This is the Agricultural Industry Electronics Foundation’s (AEF) final article in a series of eight that summarizes the benefits of ISOBUS.

If you have been following along throughout this series, we imagine you have learned quite a bit about how current ISOBUS technology is helping the agricultural community. And if this is the first article you are reading about ISOBUS, here is a quick summary of what we have been covering through our educational series over the past few months.


The first release of the ISO standard 11783 occurred in 2001. The official title “Tractors and machinery for agriculture and forestry — Serial control and communications data network,” is rather a mouthful, but thankfully the ag industry was very quick to adopt the term “ISOBUS” when referring to the above standard.

The appeal of ISOBUS was that it gives the farmer the freedom to choose ag equipment from different brands, essentially to mix and match, to get the most suitable set up for his or her farming operation. But communication between tractors, implements and displays from different manufacturers did not always work trouble-free due to missing definitions in the ISO 11783 standard.

Farmers were confronted with ISOBUS solutions which were not compatible, and quickly found that the “plug-and-play promise” of ISOBUS had not been realized.

The AEF ISOBUS Database: A Compatibility Resource

So where can you find information about ISOBUS Compatibility? Visit the Agricultural Industry Electronics Foundation (AEF) ISOBUS database here:


You may be wondering what the ISOBUS capability is of a specific tractor or implement? Or, you may have a customer who wants to purchase an ISOBUS implement from your dealership but does not know the ISOBUS capabilities of the tractor they already own.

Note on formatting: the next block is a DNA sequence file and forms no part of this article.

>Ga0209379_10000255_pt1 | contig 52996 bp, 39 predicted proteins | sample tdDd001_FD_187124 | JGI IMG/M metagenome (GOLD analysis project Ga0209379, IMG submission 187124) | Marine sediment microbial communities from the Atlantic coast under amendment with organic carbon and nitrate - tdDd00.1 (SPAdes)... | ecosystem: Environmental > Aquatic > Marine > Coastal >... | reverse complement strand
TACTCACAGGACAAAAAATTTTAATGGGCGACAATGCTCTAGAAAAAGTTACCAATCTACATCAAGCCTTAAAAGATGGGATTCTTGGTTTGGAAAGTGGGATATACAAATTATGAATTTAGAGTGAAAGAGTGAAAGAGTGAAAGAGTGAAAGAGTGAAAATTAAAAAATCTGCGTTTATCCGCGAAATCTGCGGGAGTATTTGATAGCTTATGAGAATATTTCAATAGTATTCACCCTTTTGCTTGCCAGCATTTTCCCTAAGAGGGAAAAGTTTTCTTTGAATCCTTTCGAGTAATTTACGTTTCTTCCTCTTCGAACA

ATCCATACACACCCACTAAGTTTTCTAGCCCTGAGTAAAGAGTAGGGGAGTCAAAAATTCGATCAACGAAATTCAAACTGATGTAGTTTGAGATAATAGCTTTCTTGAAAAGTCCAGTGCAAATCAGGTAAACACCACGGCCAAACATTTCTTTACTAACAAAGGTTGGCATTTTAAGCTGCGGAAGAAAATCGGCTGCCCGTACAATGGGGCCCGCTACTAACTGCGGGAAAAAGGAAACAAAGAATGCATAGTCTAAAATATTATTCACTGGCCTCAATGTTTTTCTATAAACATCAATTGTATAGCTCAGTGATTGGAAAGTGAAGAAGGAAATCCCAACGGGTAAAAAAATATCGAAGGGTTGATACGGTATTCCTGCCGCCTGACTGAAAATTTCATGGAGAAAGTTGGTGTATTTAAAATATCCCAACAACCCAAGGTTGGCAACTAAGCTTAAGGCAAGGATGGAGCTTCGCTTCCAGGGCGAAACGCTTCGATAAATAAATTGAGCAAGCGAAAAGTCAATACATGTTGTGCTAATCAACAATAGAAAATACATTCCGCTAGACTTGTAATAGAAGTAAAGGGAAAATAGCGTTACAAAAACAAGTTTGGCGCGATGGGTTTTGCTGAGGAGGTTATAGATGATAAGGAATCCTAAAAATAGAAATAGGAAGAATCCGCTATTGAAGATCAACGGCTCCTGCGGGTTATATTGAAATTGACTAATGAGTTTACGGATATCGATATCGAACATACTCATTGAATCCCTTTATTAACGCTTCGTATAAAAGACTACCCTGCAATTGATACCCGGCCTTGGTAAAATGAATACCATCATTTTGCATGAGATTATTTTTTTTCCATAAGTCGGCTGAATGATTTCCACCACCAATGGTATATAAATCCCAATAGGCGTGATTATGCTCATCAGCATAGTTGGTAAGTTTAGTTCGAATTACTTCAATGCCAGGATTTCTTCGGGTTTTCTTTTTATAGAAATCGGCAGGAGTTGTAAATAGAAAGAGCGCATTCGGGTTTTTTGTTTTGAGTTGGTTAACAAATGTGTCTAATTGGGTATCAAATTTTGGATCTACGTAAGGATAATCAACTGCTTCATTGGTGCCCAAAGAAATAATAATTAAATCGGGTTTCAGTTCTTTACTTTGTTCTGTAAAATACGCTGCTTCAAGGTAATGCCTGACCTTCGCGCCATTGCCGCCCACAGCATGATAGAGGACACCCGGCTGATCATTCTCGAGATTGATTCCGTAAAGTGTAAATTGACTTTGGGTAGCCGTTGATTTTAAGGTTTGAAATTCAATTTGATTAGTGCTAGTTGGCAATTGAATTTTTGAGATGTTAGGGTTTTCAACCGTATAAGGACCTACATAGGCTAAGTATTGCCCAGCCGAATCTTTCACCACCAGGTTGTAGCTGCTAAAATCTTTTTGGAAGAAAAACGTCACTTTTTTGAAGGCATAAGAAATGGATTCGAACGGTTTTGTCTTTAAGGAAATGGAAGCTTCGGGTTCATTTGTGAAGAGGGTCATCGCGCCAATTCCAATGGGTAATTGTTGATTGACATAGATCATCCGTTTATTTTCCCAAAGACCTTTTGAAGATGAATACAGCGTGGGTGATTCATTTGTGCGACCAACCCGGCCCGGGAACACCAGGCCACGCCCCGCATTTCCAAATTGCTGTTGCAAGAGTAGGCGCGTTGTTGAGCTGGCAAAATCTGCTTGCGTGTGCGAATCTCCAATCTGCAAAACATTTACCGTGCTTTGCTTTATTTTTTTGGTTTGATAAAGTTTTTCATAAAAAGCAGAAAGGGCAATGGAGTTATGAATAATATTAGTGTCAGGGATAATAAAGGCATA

In the database, you can search individual products and see what ISOBUS functionalities they support. Searching can be done by manufacturer, by product type (tractor, sprayer, planter, etc.), or even by functionality. You can then search for other products too.

Not only will the database show you which ISOBUS function each individual product has, it will also show you what you can do if you connect all those products together (on the ISOBUS). This is an incredibly useful resource when you have to advise your customer on the compatibility of their next ISOBUS equipment purchase.

The AEF ISOBUS database contains information on all the ISOBUS products from the different manufacturers who have passed the AEF ISOBUS Conformance Test. So why not go to the AEF ISOBUS Database and create your account today. However please keep in mind that some OEMs have created a single sign on link from their respective dealer portals for their dealers to use instead. This would save you from having to remember yet another set of user credentials.

AEF ISOBUS Conformance: A Seal of Approval

ISOBUS products must pass the “AEF ISOBUS Conformance Test” to be listed in the AEF ISOBUS Database. The Conformance Test confirms that the ISOBUS product being tested complies with the ISOBUS standard and complies with the AEF Functionality Guidelines. In other words, the Conformance Test is an indication of ISOBUS compatibility.

Products that pass the test are referred to as “AEF ISOBUS Certified” and can “wear” the AEF Certified label decal.

AEF ISOBUS Certification is a sign of quality, it indicates that the ISOBUS product will be compatible with other certified ISOBUS products and using only AEF ISOBUS Certified products means there is less potential for problems during field operations. Good for the farmer and good for the dealer. Especially the technicians who will spend less time having to provide support to those farmers who are using AEF ISOBUS certified products.